Mel Rubin's painted ceramic wall reliefs depict the landscape and architecture of Los Angeles from the perspective of a transplanted Philadelphian. Rubin is fascinated by the Southland's brilliant light, pluralistic architectural styles and visual hodge-podge of street signs, billboards and freeway culture. All this is rendered in cut-out tableaux--flattened, three-dimensional reliefs that pay meticulous attention to detail (a Max Headroom poster, a Carson Productions logo on a TV screen) yet make little attempt at realism or documentary-like authenticity.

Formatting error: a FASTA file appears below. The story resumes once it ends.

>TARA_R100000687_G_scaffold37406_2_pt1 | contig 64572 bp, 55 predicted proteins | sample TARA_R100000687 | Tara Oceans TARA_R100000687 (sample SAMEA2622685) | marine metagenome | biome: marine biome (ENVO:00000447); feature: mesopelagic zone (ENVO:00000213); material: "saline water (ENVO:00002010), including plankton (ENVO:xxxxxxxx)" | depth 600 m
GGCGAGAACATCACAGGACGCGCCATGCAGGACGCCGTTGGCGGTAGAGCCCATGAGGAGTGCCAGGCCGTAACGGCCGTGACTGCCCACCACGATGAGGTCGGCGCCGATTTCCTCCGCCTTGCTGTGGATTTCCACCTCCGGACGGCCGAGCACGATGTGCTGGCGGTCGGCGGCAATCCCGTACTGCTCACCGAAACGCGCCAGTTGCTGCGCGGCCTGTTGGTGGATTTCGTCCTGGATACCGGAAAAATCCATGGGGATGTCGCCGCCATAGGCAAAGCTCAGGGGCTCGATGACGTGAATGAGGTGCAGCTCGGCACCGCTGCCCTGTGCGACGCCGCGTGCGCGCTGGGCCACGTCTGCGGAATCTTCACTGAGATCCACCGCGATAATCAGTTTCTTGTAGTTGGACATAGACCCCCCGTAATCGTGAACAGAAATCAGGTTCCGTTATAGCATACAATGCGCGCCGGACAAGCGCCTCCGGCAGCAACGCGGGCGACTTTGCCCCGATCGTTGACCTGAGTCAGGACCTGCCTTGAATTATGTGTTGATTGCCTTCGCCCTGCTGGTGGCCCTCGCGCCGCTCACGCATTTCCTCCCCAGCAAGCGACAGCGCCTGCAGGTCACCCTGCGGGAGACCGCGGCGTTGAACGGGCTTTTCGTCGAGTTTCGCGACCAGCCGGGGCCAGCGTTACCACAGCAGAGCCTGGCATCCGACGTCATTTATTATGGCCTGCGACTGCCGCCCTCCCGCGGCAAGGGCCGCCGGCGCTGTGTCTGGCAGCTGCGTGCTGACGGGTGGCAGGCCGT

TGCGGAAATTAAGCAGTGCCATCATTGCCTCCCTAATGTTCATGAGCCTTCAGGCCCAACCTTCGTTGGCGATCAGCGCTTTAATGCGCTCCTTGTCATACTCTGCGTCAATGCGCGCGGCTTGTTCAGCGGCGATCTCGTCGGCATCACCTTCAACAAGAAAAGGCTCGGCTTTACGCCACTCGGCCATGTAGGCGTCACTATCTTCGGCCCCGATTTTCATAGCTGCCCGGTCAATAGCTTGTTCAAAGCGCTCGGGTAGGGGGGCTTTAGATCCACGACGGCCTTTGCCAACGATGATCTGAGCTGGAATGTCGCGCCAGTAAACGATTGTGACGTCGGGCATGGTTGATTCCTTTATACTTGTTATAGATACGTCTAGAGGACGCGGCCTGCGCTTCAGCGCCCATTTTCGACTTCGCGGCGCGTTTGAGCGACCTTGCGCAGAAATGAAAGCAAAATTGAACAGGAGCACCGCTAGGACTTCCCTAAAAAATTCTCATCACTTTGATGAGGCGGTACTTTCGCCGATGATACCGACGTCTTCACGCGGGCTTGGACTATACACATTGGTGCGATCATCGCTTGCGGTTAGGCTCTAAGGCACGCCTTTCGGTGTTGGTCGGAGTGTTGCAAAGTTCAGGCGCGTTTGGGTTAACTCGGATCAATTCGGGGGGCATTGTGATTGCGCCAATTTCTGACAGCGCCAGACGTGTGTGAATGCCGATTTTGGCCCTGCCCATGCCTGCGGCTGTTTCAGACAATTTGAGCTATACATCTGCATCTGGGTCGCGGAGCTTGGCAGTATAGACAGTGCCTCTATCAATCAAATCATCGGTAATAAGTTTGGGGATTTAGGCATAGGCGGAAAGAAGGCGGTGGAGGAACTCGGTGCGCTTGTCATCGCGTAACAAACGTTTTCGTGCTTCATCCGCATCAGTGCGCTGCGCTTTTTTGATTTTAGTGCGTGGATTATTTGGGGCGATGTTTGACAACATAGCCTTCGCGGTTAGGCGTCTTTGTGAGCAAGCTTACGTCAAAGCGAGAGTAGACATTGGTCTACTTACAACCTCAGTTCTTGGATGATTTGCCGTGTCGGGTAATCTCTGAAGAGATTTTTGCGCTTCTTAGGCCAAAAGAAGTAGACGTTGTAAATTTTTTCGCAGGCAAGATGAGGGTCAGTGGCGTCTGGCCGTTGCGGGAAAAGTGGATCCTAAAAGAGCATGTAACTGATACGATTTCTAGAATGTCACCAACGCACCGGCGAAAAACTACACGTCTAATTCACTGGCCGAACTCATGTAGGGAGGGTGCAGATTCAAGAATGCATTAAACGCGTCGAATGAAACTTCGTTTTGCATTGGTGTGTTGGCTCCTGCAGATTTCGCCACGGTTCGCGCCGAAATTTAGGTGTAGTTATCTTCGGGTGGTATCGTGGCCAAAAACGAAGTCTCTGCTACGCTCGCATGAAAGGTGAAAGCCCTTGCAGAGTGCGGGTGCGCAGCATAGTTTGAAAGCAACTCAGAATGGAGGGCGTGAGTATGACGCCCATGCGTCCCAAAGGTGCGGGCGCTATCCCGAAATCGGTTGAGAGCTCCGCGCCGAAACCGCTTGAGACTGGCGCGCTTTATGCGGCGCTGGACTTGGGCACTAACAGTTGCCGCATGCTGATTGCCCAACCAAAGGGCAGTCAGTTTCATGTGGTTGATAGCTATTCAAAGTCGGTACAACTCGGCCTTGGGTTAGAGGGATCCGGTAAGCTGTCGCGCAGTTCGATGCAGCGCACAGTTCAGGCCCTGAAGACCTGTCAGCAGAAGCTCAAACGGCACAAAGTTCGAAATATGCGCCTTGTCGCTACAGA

The results are very much like a sun-bleached Edward Hopper scenario, where unpopulated icons of L.A.'s past and present are isolated into benign miniatures. Rubin's city is all pleasant surfaces and airy expanses. Rather than being an interpretation of "reality," it is instead a sweetened surrogate. As a result, the work comes across as far too palatable--an isolated idyll. It lacks any quality that would allow the viewer access into its mise en scene , where aesthetic statements could be questioned and culture analyzed rather than simply consumed. (Jan Baum, 170 S. La Brea Ave., to Nov. 27.)